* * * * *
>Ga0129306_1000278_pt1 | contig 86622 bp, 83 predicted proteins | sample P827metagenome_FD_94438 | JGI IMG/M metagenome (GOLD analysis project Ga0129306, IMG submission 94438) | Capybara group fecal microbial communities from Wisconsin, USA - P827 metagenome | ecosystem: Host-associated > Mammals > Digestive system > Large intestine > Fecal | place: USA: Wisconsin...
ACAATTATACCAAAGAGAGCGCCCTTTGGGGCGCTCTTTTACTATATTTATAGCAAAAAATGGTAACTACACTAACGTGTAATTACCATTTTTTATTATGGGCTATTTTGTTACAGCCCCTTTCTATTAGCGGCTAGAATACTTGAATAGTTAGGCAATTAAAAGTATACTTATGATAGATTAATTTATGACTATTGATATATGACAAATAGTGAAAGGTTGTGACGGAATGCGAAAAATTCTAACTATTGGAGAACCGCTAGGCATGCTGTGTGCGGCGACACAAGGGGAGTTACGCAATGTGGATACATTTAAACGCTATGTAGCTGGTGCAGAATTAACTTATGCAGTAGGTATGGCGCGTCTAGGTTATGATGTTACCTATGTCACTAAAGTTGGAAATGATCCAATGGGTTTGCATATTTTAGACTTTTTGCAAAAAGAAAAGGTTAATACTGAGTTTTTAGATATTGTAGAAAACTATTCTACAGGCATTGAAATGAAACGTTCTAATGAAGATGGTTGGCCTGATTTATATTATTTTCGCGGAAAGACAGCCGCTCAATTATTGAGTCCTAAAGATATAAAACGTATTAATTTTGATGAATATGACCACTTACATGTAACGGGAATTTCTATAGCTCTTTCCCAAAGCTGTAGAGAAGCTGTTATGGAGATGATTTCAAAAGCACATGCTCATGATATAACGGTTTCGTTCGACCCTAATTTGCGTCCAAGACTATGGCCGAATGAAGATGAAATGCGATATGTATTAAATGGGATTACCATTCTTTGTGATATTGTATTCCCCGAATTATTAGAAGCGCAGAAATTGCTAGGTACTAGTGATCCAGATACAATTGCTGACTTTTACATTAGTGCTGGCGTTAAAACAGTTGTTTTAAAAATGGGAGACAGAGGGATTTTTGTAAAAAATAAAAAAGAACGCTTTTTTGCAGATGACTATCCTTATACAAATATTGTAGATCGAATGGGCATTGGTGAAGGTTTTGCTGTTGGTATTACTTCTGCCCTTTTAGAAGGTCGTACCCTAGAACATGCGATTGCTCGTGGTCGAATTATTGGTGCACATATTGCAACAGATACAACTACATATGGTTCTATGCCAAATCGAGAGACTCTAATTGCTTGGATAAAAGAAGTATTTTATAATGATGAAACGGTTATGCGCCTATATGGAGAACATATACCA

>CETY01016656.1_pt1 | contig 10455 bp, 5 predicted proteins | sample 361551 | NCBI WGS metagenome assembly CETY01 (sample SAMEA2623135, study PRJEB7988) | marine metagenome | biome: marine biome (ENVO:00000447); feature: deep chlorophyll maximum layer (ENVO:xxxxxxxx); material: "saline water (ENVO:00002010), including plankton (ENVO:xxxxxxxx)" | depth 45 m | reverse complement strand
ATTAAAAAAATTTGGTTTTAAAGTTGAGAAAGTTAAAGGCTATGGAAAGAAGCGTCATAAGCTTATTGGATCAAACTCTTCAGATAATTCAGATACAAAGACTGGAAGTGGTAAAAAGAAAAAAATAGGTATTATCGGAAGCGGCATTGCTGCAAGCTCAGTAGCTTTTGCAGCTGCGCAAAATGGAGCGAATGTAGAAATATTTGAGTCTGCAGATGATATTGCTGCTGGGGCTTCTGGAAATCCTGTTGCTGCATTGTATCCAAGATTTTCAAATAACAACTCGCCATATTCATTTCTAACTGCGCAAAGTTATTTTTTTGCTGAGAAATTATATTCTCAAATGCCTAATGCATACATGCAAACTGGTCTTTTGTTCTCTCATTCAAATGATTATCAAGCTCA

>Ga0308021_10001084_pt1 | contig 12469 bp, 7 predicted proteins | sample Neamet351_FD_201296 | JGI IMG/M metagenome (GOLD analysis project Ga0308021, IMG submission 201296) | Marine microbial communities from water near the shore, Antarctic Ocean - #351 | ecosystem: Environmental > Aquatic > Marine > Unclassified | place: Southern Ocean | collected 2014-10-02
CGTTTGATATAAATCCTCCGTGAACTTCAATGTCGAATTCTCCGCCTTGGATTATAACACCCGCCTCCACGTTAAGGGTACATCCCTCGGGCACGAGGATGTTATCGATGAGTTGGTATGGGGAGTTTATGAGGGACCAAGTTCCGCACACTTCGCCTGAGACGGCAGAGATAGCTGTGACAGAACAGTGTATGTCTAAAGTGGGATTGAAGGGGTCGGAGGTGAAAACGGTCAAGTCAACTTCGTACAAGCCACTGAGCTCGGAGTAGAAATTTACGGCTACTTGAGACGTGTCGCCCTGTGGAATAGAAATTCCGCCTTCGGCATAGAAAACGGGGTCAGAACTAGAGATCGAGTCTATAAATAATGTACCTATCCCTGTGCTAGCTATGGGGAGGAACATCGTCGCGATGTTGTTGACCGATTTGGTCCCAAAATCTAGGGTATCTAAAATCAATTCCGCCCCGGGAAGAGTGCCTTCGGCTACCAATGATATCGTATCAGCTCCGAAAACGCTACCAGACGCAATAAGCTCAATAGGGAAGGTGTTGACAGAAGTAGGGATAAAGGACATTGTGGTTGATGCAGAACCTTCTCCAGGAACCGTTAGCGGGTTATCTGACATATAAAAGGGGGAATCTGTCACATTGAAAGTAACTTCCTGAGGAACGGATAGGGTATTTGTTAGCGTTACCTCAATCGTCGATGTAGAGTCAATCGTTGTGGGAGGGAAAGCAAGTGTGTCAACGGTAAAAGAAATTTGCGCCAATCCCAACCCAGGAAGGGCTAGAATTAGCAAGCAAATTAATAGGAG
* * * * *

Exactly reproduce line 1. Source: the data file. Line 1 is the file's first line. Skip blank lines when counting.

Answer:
>Ga0129306_1000278_pt1 | contig 86622 bp, 83 predicted proteins | sample P827metagenome_FD_94438 | JGI IMG/M metagenome (GOLD analysis project Ga0129306, IMG submission 94438) | Capybara group fecal microbial communities from Wisconsin, USA - P827 metagenome | ecosystem: Host-associated > Mammals > Digestive system > Large intestine > Fecal | place: USA: Wisconsin...